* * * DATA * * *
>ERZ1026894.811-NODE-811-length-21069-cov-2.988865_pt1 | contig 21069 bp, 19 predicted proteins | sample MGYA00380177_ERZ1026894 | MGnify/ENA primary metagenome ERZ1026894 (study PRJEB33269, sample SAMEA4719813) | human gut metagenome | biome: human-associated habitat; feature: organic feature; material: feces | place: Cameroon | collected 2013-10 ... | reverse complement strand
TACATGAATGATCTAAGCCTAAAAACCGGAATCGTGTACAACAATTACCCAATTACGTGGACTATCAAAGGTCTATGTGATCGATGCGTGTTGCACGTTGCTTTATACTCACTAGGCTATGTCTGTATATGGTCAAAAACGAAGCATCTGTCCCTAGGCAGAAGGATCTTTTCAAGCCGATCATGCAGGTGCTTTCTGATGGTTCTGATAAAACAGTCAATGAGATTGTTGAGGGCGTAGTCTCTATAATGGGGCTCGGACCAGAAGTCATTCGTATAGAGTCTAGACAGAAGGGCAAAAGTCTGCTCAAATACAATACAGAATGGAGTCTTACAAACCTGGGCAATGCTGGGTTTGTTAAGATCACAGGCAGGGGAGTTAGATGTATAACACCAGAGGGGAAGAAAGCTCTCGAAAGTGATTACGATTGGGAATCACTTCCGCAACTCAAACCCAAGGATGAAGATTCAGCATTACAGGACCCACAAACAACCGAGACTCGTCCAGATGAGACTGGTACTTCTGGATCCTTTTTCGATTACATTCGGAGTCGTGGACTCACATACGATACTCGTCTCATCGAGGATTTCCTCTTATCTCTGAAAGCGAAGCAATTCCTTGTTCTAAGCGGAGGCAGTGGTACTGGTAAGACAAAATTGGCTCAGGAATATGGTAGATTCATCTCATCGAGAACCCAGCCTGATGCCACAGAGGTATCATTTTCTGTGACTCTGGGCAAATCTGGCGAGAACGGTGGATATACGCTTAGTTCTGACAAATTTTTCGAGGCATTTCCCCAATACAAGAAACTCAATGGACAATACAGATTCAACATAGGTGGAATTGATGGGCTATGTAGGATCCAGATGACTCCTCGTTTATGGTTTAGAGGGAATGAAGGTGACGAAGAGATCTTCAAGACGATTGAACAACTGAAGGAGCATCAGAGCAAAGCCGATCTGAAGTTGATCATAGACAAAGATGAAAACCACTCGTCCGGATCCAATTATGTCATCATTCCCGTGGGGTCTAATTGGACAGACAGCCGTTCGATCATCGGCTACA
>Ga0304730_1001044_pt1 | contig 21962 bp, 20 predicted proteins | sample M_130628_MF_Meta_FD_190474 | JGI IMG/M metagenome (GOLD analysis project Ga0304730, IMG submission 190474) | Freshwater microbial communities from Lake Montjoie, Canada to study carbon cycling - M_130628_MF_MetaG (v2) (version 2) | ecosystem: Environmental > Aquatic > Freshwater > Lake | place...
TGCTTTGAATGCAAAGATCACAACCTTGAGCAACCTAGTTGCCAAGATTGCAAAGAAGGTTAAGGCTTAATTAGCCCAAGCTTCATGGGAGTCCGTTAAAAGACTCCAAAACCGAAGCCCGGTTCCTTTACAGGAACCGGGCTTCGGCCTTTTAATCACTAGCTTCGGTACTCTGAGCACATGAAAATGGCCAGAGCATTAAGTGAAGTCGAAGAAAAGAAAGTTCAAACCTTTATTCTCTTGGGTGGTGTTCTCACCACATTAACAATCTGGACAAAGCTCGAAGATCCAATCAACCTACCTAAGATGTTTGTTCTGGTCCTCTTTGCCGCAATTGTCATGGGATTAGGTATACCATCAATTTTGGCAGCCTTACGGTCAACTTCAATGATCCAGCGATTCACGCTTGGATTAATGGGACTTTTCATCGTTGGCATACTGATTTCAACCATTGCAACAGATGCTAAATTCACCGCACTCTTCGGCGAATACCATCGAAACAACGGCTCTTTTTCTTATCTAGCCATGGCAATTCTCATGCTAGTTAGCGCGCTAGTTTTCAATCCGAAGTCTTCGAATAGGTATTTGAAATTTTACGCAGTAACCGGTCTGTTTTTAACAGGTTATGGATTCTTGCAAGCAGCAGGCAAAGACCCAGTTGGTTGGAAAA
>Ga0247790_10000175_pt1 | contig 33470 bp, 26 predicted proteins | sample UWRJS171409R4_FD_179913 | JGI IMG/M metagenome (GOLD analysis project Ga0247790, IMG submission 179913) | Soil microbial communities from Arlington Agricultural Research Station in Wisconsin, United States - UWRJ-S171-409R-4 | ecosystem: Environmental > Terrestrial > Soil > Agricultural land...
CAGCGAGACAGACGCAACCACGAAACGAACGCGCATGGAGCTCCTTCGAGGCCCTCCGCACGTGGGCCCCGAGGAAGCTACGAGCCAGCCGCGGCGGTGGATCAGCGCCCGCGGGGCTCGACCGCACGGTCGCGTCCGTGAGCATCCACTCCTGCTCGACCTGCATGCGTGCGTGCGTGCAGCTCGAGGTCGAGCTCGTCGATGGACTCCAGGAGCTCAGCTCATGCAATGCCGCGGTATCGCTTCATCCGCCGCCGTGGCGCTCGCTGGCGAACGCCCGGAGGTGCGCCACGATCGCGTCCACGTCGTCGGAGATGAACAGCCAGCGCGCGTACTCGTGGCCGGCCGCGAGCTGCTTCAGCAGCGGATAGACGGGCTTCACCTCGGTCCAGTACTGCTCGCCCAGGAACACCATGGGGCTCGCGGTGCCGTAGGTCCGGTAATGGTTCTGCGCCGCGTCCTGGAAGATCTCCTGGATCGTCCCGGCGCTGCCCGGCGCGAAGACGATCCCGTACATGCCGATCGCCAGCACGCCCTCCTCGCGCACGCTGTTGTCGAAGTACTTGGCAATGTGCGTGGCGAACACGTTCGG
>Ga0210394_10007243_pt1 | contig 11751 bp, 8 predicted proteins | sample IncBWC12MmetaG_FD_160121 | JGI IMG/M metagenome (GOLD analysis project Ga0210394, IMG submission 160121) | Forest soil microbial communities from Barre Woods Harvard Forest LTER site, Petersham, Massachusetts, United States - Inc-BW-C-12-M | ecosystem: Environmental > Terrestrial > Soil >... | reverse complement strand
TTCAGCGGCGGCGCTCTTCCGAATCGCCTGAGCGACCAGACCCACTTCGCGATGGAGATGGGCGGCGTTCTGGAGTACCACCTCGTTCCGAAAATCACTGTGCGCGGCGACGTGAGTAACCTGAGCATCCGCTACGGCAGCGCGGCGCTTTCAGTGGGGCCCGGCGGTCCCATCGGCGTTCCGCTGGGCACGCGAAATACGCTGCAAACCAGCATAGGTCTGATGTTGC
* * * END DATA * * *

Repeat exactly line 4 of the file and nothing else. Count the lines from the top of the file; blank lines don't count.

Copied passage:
TGCTTTGAATGCAAAGATCACAACCTTGAGCAACCTAGTTGCCAAGATTGCAAAGAAGGTTAAGGCTTAATTAGCCCAAGCTTCATGGGAGTCCGTTAAAAGACTCCAAAACCGAAGCCCGGTTCCTTTACAGGAACCGGGCTTCGGCCTTTTAATCACTAGCTTCGGTACTCTGAGCACATGAAAATGGCCAGAGCATTAAGTGAAGTCGAAGAAAAGAAAGTTCAAACCTTTATTCTCTTGGGTGGTGTTCTCACCACATTAACAATCTGGACAAAGCTCGAAGATCCAATCAACCTACCTAAGATGTTTGTTCTGGTCCTCTTTGCCGCAATTGTCATGGGATTAGGTATACCATCAATTTTGGCAGCCTTACGGTCAACTTCAATGATCCAGCGATTCACGCTTGGATTAATGGGACTTTTCATCGTTGGCATACTGATTTCAACCATTGCAACAGATGCTAAATTCACCGCACTCTTCGGCGAATACCATCGAAACAACGGCTCTTTTTCTTATCTAGCCATGGCAATTCTCATGCTAGTTAGCGCGCTAGTTTTCAATCCGAAGTCTTCGAATAGGTATTTGAAATTTTACGCAGTAACCGGTCTGTTTTTAACAGGTTATGGATTCTTGCAAGCAGCAGGCAAAGACCCAGTTGGTTGGAAAA